The question remains, how does one photograph a peach or orange plant so that it appears pinker in print? Is a blue filter used on the lens? Is the picture doctored in a software program? Whatever the explanation, it is frustrating and disappointing to discover that a perennial, delivered and planted last season, is blooming a year later in an undesired color.

Here is a solution that I have found to be helpful: - I no longer buy pink Hemerocallis from mail order firms or on line catalogue sellers. I give my business to growers with web sites, who post mostly accurate photos of their plants. After choosing a day lily, and before placing an order, I surf the net to see how other sellers have photographed it. If the color from several sources is close to the shade that my designated supplier has posted, then I am certain that the desired plant will flower as shown. If there are serious color discrepancies, from one site to another, I will refrain from buying that variety - unless I know that I will be happy with any of the shades. No grower has ever disappointed me. As a matter of fact, one supplier sometimes displays two images of the same plant, from two different photographers, whenever he feels that one image alone does not do justice to plant’s color.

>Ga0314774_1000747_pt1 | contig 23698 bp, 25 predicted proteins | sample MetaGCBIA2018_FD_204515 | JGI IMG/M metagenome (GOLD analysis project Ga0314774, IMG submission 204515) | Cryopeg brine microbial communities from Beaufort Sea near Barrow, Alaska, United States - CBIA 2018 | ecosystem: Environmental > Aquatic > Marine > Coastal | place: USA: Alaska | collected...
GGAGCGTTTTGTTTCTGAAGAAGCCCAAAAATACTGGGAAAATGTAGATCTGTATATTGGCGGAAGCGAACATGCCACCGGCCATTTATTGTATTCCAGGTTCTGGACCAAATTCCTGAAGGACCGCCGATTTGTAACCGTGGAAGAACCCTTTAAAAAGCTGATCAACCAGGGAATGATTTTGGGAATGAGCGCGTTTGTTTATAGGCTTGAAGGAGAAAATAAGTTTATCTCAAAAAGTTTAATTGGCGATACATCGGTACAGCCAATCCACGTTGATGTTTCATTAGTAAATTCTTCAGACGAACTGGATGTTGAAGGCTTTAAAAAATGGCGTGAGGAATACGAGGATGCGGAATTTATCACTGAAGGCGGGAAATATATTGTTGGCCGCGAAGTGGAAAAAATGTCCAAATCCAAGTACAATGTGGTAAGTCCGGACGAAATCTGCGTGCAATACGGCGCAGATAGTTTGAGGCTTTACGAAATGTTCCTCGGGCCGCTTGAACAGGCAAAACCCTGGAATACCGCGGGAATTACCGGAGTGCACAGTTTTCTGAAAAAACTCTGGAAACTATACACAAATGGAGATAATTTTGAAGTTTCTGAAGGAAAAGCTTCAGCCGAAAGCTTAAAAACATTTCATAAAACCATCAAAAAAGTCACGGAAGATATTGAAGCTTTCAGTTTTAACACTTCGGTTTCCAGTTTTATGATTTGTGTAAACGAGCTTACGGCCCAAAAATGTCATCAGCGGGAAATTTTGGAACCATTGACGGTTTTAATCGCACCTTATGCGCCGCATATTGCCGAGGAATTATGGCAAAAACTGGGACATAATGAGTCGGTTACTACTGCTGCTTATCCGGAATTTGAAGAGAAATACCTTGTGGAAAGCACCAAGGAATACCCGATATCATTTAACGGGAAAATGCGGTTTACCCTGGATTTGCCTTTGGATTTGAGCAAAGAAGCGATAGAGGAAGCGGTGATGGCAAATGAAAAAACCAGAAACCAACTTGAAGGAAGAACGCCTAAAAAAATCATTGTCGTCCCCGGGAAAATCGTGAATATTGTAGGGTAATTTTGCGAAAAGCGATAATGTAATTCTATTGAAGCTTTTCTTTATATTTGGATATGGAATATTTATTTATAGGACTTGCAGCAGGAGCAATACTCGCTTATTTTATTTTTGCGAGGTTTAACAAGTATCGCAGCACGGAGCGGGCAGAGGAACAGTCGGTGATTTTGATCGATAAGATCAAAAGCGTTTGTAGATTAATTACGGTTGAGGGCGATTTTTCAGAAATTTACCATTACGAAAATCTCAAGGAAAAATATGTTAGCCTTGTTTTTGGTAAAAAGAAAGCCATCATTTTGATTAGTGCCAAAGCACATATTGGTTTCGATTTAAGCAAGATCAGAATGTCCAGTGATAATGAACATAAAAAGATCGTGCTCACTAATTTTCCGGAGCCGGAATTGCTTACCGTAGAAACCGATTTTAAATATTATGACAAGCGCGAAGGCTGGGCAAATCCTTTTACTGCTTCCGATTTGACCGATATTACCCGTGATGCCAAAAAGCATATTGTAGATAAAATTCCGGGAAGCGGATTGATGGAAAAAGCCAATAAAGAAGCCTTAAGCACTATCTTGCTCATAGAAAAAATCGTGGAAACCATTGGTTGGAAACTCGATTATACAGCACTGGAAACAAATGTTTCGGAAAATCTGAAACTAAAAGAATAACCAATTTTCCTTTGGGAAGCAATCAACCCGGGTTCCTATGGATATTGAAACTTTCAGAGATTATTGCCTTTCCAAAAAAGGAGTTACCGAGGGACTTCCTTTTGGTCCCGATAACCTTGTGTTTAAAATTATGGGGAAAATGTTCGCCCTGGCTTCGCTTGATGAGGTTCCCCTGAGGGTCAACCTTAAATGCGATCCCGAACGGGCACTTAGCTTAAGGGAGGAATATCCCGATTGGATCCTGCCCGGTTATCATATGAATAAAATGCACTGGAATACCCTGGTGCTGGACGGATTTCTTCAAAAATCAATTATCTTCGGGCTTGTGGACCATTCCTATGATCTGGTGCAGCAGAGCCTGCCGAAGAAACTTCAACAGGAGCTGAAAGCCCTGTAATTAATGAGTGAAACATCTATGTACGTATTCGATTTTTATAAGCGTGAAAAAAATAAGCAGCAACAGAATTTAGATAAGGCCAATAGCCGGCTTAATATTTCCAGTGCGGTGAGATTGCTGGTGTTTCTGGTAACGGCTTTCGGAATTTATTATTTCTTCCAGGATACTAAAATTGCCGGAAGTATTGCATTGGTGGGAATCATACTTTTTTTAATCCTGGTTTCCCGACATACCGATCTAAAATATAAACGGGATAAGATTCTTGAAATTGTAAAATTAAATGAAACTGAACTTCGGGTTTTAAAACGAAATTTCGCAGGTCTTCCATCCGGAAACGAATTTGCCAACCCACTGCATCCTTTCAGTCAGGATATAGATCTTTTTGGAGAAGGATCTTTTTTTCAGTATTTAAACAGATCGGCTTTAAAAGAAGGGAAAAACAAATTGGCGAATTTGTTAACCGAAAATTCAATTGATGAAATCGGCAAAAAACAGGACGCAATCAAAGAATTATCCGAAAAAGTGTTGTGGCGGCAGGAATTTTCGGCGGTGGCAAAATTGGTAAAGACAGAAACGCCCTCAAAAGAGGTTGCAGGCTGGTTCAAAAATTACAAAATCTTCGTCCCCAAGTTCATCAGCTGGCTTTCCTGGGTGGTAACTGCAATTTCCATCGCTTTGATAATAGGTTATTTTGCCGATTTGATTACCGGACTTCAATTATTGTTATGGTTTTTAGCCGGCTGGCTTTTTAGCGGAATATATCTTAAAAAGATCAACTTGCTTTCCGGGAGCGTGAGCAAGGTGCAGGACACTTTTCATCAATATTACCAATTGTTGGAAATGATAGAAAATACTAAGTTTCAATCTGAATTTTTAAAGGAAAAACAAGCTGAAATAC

Here are two images for Hemerocallis Pink Damask.

 

 

 

Notice the variation in colors from one image to the next. This is not a variety that a gardener can safely order unless it has already been observed in bloom.

 

 

Here are four images of  Hemerocallis, Over the Top.

 

 

 

 

Five sellers have described it as pink, neon pink, red, dark pink, and deep pink.

 

 

 

Can anyone be certain of its true color before ordering?

 

 

 

 

Unless the gardener has already seen it in bloom, which is unlikely because it is hard to find, one will have to plant it first to discover its actual color.

 

 

 

In an ideal world, it would be advantageous to spend some time in a grower’s field when each day lily is in bloom to examine its true color; but that is an unrealistic investment of time. On one hand, different varieties have different bloom periods so that several visits would be necessary. On the other hand, most of us do not live within driving distance of a grower. Even by visiting a retail nursery, there is no guarantee of finding exactly what one is searching for. No nursery can stock every day lily that has ever been bred - the numbers must be in the hundreds of thousands - and no vendor can predict which colors customers might want. That is why nurseries prefer to stock only those varieties that have done well for them in the past.